Clinicians should focus on obesity prevention among all age groups, including children, by promoting healthy individual level behaviors. These behaviors may include reducing sugary drink consumption, reducing screen time and other inactive behaviors, increasing physical activity, and choosing food options low in solid fats, calories, and added sugars.4 Clinicians can also work with communities to promote the availability of healthy options for eating, physical activity in school, and accessible areas to be physically active in a community.5

Weight Management Resources

The Centers for Disease Control and Prevention (CDC) developed resources to promote individual-level and community-level efforts to prevent and manage obesity.

Resources for individuals: Printable handouts for patients include tips on fruits and vegetables, portion size, healthy beverages, and more.

Community efforts: Community efforts should focus on policies and programs to support healthy eating and active living in a variety of settings such as early childhood care, hospitals, schools, and food service.

The Obesity Action Coalition (OAC) is a patient advocacy organization that offers a wide variety of brochures, guides and fact sheets on obesity and related topics including osteoarthritis.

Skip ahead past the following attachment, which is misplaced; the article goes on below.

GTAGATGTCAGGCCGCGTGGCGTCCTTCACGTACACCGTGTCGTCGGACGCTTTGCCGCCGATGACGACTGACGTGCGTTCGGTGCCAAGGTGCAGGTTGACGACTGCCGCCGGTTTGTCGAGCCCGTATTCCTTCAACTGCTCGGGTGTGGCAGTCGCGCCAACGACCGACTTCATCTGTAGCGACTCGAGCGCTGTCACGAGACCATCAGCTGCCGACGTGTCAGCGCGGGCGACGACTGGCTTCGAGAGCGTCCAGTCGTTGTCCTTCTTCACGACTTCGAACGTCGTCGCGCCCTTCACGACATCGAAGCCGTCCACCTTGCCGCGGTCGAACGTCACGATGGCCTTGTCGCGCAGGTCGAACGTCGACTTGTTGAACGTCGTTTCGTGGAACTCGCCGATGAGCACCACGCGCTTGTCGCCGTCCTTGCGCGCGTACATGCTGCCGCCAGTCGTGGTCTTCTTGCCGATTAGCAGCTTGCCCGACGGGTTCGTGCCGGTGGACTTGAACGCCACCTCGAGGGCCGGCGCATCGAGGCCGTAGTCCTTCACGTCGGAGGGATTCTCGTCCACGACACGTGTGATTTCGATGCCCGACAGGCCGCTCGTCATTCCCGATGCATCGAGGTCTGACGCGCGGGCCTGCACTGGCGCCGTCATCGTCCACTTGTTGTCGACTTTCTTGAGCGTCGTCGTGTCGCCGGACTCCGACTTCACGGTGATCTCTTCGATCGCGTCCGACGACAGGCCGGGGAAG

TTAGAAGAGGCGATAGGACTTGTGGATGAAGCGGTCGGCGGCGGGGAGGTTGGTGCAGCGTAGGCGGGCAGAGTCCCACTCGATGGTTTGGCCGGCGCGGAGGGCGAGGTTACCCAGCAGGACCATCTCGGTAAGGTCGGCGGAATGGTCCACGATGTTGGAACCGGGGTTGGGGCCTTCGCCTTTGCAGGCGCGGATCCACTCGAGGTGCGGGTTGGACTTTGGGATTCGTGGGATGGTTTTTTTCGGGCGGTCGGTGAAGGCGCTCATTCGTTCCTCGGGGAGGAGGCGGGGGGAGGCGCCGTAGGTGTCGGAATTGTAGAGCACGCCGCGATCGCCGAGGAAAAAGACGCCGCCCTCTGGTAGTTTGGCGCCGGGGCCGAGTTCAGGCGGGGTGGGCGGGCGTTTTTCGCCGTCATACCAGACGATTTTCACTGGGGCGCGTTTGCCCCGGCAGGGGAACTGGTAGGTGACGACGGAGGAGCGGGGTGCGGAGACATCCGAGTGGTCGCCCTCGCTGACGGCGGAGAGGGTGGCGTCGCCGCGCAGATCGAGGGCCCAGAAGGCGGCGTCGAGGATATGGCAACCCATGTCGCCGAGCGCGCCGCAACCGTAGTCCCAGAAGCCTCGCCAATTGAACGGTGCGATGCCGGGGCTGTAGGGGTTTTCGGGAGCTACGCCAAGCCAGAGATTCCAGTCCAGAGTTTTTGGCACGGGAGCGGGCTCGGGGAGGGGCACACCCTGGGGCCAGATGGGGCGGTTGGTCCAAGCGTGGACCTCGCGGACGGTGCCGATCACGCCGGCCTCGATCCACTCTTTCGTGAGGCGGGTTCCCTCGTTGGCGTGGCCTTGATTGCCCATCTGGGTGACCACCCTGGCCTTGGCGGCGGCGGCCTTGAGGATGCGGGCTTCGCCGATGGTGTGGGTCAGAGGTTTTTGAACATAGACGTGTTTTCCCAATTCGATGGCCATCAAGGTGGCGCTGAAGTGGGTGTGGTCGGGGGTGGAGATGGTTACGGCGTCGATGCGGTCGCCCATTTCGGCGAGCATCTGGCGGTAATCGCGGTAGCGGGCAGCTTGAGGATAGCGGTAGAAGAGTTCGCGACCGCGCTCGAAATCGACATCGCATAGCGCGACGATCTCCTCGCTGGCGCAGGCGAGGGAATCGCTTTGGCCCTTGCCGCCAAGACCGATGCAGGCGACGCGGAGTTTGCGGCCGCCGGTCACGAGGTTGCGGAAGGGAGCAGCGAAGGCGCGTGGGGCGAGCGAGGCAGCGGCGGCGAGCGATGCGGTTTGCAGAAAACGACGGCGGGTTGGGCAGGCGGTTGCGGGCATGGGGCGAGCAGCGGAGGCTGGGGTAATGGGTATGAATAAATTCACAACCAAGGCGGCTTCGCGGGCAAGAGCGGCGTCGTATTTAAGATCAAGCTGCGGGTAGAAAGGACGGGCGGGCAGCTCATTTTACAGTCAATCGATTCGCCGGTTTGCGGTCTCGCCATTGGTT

Up to 50% of individuals with an ACL injury will develop knee OA within 10-15 years. Neuromuscular training exercises can reduce the risk of ACL injuries by up to 80%.
Click on this image to view the full Injury Prevention infographic.

Injuries resulting from occupational activities, sports, or accidental falls, are known to be risk factors for subsequent OA development. Previous traumatic joint injury (e.g., a fracture) places someone at higher risk of developing OA in the affected joint(s). Post-traumatic OA makes up approximately 12% of all OA cases and can result from injuries sustained in automobile or military accidents, falls, or sports.6 Someone with a history of a previously torn anterior cruciate ligament (ACL) or meniscus is 2.5 times more likely to develop knee OA and four times more likely to undergo an eventual total knee arthroplasty.7-9  Within the first decade after an ACL injury about 1 in 3 patients have radiographic OA, regardless of initial treatment strategy.10,11 Furthermore, surgical reconstruction and rehabilitation do not mitigate the risk of developing OA following ACL injury.12